Posted by Matt Foley on February 14, 2015 in Blog, News tagged with , ,

CFP: Sonic Horror “Shh—was that a voice?” Sound is arguably one of the most fear-provoking aspects of horror. Ghost stories and horror films employ sonic tropes such as creaking floor boards, sudden loud thumps, or ephemeral children’s choirs in order to enhance suspense through the evocation of unseen terror. “The spectre of sound”, as Kevin Donnelly has called it, creeps up on us dorsally, evading the relative comfort of visual recognition. Sonic horror tropes have also been used to imbue other genres, such as musical theatre and popular music, with elements of horror. Whethe

Fan Girls and Fangbangers: gender and the Gothic audience Thumbnail

Fan Girls and Fangbangers: gender and the Gothic audience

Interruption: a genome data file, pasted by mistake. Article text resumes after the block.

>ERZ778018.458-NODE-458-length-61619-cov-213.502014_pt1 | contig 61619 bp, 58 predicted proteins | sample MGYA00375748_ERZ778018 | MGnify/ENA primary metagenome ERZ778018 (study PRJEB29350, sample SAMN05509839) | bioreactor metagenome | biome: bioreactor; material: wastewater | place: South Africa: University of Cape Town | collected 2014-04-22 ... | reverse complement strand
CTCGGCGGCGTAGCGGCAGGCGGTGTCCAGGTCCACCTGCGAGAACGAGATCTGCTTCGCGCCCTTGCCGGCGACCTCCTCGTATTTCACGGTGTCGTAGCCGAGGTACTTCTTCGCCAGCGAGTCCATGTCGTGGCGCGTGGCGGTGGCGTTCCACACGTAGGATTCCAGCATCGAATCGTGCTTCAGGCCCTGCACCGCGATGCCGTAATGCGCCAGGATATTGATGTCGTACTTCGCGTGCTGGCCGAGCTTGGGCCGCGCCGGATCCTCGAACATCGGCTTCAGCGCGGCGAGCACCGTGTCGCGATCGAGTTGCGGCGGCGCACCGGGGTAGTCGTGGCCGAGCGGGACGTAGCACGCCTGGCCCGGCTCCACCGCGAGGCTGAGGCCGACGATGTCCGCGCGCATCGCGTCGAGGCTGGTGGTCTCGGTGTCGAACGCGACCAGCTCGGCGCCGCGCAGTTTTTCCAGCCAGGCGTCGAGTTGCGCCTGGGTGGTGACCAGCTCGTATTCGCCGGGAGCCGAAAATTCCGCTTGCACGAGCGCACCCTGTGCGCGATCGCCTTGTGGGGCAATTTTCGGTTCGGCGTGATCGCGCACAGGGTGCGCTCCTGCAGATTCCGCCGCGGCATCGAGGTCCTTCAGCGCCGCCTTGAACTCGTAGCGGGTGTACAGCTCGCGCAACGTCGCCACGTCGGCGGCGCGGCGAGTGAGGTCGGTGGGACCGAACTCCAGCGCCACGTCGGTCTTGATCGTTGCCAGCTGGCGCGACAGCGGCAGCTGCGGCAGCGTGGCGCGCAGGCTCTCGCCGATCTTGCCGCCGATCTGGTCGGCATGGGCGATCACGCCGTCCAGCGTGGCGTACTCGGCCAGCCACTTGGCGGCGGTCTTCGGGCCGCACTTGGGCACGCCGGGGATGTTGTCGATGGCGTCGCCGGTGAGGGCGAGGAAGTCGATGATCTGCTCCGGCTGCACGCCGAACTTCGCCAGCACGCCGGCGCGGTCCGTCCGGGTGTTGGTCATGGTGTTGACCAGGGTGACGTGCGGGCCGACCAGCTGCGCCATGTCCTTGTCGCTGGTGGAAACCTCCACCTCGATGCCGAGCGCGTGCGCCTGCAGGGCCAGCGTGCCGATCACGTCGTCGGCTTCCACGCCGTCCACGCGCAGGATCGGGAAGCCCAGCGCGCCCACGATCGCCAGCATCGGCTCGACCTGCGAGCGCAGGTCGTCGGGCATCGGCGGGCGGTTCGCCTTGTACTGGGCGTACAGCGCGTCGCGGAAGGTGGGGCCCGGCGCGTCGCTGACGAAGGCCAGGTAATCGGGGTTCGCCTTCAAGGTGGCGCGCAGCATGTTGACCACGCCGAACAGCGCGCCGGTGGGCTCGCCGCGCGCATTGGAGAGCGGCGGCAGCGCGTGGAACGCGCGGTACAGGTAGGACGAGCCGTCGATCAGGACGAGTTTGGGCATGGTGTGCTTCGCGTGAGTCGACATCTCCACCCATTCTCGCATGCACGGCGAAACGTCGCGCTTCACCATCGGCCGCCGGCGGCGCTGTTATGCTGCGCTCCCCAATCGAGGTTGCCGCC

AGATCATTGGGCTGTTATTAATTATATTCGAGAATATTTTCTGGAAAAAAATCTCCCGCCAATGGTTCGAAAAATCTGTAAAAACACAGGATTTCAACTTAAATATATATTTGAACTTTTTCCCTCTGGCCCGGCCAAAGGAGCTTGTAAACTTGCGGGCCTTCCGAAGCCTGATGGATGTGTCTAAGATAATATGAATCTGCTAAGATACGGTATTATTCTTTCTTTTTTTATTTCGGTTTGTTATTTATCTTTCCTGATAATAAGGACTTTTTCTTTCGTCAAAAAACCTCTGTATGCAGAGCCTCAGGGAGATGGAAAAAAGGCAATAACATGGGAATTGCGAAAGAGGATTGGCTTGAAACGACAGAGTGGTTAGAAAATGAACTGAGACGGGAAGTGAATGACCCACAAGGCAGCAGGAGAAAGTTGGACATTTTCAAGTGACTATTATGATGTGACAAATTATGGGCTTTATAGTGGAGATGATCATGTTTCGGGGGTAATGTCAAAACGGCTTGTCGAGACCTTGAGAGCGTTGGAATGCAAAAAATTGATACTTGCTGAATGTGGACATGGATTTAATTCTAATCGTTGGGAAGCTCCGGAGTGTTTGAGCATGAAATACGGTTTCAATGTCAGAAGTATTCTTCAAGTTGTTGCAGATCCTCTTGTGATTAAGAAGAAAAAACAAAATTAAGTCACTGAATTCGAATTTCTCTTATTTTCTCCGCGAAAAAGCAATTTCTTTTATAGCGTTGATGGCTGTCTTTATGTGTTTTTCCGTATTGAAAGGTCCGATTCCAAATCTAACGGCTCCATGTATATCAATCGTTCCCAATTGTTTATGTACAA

Posted by Eva Hayles Gledhill on February 07, 2015 in Blog, Eva Hayles Gledhill tagged with , , , , , , , ,

Gothic became a self-parodying genre very quickly: Jane Austen wrote the self-reflexive Northanger Abbey in 1798, though it did not see publication for nearly twenty years after that. Two hundred years later, the gothic has expanded and adapted, and a mocking inter-textual awareness is a key quality for the popularity of the genre. The audience for this fiction has long been perceived as skewing feminine, as is recognized and critiqued in Austen’s work. The modern southern gothic of True Blood (2007-2014), and American gothic Supernatural (2005-ongoing), also recognize a majority female fan